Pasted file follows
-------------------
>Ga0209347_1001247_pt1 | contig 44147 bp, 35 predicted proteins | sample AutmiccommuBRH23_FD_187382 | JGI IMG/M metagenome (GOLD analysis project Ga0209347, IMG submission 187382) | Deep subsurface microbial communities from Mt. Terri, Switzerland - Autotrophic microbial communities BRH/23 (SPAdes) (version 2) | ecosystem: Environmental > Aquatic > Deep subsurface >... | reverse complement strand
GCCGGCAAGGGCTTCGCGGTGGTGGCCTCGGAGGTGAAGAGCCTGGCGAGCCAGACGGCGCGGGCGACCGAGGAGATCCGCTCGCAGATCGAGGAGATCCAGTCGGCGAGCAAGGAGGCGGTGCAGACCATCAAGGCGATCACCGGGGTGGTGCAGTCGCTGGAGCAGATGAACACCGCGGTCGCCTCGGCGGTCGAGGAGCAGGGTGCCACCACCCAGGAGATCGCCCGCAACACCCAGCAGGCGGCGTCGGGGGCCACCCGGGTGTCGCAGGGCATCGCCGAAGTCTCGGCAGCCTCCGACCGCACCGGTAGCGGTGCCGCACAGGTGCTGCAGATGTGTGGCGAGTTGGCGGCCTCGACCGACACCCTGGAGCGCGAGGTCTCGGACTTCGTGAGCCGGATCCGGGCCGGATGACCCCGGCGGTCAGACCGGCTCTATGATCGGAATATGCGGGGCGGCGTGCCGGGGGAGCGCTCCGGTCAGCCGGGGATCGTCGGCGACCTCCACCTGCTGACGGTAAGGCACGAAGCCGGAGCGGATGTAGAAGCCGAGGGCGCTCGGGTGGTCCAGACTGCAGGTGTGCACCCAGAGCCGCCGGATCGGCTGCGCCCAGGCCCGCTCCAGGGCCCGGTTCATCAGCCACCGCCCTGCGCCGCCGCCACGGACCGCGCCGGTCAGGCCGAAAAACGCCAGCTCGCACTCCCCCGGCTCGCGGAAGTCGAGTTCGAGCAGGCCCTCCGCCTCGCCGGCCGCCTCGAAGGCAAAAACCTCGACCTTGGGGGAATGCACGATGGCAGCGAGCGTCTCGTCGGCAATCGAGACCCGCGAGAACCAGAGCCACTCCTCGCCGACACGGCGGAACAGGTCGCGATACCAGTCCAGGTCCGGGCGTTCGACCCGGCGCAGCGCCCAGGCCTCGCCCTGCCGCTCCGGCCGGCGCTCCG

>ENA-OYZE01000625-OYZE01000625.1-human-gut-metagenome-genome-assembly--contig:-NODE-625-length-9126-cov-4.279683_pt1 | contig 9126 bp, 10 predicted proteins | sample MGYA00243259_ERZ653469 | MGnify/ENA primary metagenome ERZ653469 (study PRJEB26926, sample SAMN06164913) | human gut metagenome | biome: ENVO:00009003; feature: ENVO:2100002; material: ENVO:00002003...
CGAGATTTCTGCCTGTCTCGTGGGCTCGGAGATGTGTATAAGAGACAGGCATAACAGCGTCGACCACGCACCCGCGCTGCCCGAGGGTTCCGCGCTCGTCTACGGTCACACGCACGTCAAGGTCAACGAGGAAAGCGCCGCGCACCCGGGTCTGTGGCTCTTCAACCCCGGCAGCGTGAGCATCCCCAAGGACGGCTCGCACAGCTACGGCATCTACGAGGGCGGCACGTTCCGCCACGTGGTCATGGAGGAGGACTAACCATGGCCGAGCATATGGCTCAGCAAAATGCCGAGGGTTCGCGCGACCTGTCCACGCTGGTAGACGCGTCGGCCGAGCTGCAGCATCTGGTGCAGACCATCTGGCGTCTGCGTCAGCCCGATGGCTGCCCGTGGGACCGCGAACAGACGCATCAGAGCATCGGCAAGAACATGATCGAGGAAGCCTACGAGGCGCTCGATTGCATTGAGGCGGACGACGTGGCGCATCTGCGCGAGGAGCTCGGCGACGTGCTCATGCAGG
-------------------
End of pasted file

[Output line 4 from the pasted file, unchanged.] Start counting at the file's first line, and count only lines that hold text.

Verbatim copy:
CGAGATTTCTGCCTGTCTCGTGGGCTCGGAGATGTGTATAAGAGACAGGCATAACAGCGTCGACCACGCACCCGCGCTGCCCGAGGGTTCCGCGCTCGTCTACGGTCACACGCACGTCAAGGTCAACGAGGAAAGCGCCGCGCACCCGGGTCTGTGGCTCTTCAACCCCGGCAGCGTGAGCATCCCCAAGGACGGCTCGCACAGCTACGGCATCTACGAGGGCGGCACGTTCCGCCACGTGGTCATGGAGGAGGACTAACCATGGCCGAGCATATGGCTCAGCAAAATGCCGAGGGTTCGCGCGACCTGTCCACGCTGGTAGACGCGTCGGCCGAGCTGCAGCATCTGGTGCAGACCATCTGGCGTCTGCGTCAGCCCGATGGCTGCCCGTGGGACCGCGAACAGACGCATCAGAGCATCGGCAAGAACATGATCGAGGAAGCCTACGAGGCGCTCGATTGCATTGAGGCGGACGACGTGGCGCATCTGCGCGAGGAGCTCGGCGACGTGCTCATGCAGG